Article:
Throwback Thursday - Nappies

Cloth nappies have been around for a very long time, but they fell out of favour at the beginning of the 60's in exchange for something more "convenient" - disposables.

However, reusable nappies have always been here, in the background and are growing ever more in popularity, and when it is estimated that three billion disposable nappies are thrown away every year in the UK, we think it's great that we're seeing this resurgence.

Originally (albeit not before moss, animal skins and leaves) cloth nappies were made from square cut material known as terry towels, bought cheaply, by the yard, off a roll and cut into 2’x2’ and hemmed at the edges. They were folded around the baby’s bottom and secured with safety pins and later on with plastic nappy pants.

Nappies were removed once soiled and left to soak in a bucket before being washed, dried and reused. We remember those nappy cleaning buckets used by our Mothers, and they stuck around well after we and all our siblings came out of nappies and used for many other tasks years thereafter. Many parents wonder whether reusable nappies are right for them, their family and their lifestyle, so I thought I'd share with you this chat I had with my best friend Katy, Mum to two year old Finn who told us about their family's experience with cloth nappies.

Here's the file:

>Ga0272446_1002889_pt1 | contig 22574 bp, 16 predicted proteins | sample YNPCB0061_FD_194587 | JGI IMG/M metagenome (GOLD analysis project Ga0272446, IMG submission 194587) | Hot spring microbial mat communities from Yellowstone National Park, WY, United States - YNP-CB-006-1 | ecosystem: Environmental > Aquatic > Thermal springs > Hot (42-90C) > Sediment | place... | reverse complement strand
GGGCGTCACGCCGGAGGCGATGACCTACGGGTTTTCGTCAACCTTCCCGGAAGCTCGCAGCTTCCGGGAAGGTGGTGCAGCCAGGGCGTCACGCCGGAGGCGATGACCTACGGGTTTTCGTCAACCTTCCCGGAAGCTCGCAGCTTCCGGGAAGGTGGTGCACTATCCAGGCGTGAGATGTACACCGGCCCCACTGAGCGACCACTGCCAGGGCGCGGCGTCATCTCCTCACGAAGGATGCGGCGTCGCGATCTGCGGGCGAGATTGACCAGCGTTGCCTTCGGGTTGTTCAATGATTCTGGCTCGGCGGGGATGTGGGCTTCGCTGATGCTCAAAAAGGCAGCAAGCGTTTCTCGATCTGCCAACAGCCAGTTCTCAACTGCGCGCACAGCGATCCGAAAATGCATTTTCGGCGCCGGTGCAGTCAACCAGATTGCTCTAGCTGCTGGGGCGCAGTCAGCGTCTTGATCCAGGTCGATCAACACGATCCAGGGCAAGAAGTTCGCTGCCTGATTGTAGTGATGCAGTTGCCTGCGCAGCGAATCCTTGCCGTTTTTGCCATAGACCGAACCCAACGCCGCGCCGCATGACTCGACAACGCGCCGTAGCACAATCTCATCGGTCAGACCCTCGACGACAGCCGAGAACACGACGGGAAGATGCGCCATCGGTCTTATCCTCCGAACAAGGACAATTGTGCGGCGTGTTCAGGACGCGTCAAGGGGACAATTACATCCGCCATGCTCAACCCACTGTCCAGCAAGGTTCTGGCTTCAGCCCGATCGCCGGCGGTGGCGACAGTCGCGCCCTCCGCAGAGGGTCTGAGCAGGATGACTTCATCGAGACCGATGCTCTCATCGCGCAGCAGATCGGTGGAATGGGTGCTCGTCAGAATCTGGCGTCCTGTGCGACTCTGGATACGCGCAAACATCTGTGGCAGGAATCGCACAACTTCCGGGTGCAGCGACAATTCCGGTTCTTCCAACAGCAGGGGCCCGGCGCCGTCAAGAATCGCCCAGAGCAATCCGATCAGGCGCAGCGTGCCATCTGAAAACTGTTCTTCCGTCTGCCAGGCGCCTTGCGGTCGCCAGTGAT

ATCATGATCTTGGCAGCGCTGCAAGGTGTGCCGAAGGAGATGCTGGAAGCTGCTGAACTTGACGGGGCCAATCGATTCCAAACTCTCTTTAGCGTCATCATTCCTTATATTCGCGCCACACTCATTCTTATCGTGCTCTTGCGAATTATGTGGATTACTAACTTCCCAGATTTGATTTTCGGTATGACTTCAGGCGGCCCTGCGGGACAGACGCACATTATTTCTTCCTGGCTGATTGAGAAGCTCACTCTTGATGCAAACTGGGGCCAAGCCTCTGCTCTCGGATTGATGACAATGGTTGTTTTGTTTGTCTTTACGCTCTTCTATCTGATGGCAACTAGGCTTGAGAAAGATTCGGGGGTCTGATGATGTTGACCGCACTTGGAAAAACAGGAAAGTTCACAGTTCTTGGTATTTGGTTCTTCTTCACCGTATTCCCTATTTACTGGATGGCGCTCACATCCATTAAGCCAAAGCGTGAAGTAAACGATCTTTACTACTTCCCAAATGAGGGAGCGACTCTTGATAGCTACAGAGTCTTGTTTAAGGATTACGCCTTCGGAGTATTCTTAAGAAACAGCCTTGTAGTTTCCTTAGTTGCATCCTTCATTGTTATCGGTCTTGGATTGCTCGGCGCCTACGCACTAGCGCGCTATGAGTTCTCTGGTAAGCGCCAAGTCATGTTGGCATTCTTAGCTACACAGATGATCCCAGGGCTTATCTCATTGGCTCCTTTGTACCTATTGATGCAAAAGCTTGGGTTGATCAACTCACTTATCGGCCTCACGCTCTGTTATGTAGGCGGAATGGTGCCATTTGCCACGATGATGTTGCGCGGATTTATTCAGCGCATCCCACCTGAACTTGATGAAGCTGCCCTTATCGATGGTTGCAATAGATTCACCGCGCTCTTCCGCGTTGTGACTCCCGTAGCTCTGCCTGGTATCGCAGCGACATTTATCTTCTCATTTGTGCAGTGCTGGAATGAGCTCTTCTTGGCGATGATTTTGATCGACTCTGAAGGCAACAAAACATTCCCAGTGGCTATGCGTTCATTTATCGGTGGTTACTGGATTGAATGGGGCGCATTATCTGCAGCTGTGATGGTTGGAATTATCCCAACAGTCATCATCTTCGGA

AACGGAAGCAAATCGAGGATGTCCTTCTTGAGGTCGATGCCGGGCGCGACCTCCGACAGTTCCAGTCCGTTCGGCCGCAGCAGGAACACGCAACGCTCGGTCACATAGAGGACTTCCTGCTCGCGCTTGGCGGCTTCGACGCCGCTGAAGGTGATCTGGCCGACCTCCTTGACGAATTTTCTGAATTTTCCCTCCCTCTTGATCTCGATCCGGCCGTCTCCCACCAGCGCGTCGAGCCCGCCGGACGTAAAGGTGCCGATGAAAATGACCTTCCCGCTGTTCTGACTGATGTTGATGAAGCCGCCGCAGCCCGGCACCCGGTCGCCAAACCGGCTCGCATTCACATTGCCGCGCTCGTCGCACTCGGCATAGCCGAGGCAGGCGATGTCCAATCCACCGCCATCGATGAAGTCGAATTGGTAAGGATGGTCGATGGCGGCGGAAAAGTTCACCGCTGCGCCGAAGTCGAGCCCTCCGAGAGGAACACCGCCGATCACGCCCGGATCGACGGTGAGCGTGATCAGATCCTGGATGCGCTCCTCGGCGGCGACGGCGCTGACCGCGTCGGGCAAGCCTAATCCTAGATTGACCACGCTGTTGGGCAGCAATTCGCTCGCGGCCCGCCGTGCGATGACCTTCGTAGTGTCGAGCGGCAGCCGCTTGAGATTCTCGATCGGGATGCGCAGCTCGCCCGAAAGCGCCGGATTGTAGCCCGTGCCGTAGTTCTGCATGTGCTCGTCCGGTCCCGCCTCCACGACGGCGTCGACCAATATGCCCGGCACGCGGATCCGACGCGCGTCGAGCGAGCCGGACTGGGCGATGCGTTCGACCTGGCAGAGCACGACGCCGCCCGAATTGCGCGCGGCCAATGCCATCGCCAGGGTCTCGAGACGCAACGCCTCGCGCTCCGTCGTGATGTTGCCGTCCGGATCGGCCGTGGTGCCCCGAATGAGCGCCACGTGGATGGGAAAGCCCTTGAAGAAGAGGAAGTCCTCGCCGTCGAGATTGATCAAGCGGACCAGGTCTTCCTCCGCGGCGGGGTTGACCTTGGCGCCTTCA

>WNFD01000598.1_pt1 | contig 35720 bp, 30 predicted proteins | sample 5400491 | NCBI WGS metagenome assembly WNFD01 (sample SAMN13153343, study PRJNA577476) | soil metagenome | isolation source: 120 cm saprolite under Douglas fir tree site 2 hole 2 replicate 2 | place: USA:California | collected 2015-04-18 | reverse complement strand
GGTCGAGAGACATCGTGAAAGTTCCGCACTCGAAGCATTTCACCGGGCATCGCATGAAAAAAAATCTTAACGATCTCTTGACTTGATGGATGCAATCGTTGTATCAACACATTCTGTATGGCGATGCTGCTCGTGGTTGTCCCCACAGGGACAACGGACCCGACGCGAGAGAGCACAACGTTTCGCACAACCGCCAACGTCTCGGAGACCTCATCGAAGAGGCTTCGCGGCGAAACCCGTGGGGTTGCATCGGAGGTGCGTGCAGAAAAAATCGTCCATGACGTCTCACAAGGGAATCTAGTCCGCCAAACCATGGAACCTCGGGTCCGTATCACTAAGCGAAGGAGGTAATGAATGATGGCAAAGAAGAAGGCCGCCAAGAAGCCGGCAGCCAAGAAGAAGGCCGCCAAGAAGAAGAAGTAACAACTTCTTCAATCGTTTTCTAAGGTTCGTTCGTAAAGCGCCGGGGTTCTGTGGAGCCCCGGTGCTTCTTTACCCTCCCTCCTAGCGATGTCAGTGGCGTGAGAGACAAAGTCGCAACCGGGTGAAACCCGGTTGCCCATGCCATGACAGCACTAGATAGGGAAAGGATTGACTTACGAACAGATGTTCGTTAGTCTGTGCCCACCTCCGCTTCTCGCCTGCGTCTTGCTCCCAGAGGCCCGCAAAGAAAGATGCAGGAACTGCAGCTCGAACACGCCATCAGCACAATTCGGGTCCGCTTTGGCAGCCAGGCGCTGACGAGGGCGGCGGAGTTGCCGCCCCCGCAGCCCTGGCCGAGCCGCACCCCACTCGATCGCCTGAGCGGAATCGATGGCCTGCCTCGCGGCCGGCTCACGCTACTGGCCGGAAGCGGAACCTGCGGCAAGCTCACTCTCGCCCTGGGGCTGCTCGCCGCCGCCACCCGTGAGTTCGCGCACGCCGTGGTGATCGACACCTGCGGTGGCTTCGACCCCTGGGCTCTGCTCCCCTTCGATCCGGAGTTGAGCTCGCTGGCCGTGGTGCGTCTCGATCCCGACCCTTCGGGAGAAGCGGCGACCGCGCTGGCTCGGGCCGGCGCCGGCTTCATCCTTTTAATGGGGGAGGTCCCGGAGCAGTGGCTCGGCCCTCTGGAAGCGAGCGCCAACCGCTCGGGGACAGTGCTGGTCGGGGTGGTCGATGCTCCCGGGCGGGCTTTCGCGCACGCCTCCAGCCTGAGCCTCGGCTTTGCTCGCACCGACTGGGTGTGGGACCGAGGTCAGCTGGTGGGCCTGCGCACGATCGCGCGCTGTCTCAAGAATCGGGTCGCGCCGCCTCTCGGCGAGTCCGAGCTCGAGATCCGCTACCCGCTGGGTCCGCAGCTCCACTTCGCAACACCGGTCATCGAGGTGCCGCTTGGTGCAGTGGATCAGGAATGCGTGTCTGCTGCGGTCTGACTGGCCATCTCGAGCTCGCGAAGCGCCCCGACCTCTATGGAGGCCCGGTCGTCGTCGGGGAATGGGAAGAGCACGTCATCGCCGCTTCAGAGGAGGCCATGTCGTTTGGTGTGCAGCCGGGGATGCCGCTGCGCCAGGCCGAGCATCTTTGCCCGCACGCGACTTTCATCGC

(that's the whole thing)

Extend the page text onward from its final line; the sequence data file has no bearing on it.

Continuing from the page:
"The day Finn was born, the nurse popped him in a disposable nappy, but with the next nappy change we had this gorgeous moment where we wrapped him up in this warm, soft muslin and it just felt right and much nicer for him. The process of doing it was so easy and it felt like we were being kinder to him and we just realised how lovely and easy it was!"

"I knew I wanted to use cloth nappies before I knew I could even have children. When we got pregnant it was one of the things I was really adamant about getting sorted. I did some heavy research and it was pretty overwhelming. There are so many amazing brands and makes for any type of budget and any type of person, but if you give yourself the time to do the research, it's really worth it."

Katy's research led her to The Nappy Lady website. The sites advisors have a wealth of knowledge and work with you to find you and your baby the right fit. Katy explained that they prioritse everything in terms of budget, how often you'll be washing, how quickly they dry, etc. "The initial outlay can seem more expensive, but you can buy really good quality second hand ones or build up the collection over time.

The day Finn was born, the nurse popped him in a disposable nappy, but with the next nappy change we had this gorgeous moment where we wrapped him up in this warm, soft muslin and it just felt right and much nicer for him. The process of doing it was so easy and it felt like we were being kinder to him and we just realised how lovely and easy it was!